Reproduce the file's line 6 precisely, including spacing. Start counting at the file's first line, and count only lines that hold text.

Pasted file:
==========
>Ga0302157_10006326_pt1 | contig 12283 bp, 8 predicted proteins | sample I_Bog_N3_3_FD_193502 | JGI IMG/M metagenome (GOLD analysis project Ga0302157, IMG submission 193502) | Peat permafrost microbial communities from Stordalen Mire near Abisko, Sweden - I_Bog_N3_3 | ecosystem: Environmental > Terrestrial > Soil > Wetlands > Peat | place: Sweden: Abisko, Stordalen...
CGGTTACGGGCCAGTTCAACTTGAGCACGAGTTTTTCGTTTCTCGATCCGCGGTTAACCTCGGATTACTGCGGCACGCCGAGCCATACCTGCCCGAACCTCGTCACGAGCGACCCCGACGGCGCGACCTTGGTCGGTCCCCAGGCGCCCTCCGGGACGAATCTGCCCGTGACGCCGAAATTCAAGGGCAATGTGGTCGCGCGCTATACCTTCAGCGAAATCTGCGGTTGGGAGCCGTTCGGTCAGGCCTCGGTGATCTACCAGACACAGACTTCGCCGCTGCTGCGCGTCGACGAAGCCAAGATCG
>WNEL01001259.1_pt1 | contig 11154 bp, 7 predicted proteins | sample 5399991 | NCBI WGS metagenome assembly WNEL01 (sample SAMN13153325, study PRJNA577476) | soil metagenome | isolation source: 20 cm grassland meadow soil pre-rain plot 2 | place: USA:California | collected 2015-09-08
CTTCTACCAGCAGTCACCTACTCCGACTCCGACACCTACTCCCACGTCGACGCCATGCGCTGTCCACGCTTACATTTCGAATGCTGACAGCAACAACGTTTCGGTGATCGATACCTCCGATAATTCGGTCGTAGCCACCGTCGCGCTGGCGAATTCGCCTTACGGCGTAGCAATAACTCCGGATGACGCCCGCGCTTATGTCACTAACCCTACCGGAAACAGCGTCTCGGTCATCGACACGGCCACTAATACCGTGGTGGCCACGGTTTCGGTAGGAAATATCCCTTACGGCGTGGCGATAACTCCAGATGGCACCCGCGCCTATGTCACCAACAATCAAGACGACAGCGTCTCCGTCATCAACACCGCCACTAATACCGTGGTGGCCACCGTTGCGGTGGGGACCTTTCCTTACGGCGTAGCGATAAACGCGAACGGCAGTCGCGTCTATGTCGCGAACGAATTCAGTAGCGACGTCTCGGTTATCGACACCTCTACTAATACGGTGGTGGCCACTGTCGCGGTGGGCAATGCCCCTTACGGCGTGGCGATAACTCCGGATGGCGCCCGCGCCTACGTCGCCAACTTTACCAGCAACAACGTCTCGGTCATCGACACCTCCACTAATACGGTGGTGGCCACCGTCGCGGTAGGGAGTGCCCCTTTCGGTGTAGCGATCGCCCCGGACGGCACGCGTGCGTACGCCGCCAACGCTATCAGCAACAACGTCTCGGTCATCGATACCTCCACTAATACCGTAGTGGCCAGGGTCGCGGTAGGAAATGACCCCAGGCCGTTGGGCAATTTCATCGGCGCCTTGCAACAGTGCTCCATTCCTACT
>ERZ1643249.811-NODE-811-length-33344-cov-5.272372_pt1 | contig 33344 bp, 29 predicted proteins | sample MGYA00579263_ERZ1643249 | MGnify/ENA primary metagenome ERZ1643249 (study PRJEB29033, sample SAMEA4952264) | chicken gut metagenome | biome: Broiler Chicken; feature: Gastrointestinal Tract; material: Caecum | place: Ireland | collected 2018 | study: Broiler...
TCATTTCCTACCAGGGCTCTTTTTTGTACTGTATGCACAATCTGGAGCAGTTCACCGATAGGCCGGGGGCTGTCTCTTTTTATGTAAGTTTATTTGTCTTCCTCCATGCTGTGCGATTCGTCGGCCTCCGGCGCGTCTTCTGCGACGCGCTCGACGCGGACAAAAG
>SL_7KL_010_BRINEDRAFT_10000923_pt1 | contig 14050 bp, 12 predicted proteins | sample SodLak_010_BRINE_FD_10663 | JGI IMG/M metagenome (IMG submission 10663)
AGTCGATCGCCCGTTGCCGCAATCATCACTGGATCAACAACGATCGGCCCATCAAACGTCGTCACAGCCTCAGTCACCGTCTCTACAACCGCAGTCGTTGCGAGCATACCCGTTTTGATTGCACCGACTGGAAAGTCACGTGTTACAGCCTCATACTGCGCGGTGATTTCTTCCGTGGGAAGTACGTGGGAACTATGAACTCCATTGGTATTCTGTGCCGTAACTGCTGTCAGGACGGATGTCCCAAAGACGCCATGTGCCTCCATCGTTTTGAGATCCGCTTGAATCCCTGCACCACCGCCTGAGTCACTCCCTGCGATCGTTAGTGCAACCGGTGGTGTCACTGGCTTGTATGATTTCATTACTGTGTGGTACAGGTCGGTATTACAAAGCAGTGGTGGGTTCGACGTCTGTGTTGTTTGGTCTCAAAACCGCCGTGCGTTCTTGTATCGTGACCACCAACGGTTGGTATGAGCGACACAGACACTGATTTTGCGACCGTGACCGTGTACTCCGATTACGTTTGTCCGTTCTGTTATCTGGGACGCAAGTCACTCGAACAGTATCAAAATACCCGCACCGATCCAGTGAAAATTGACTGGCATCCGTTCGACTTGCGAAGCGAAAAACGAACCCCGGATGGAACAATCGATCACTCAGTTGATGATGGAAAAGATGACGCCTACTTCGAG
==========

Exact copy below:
TCATTTCCTACCAGGGCTCTTTTTTGTACTGTATGCACAATCTGGAGCAGTTCACCGATAGGCCGGGGGCTGTCTCTTTTTATGTAAGTTTATTTGTCTTCCTCCATGCTGTGCGATTCGTCGGCCTCCGGCGCGTCTTCTGCGACGCGCTCGACGCGGACAAAAG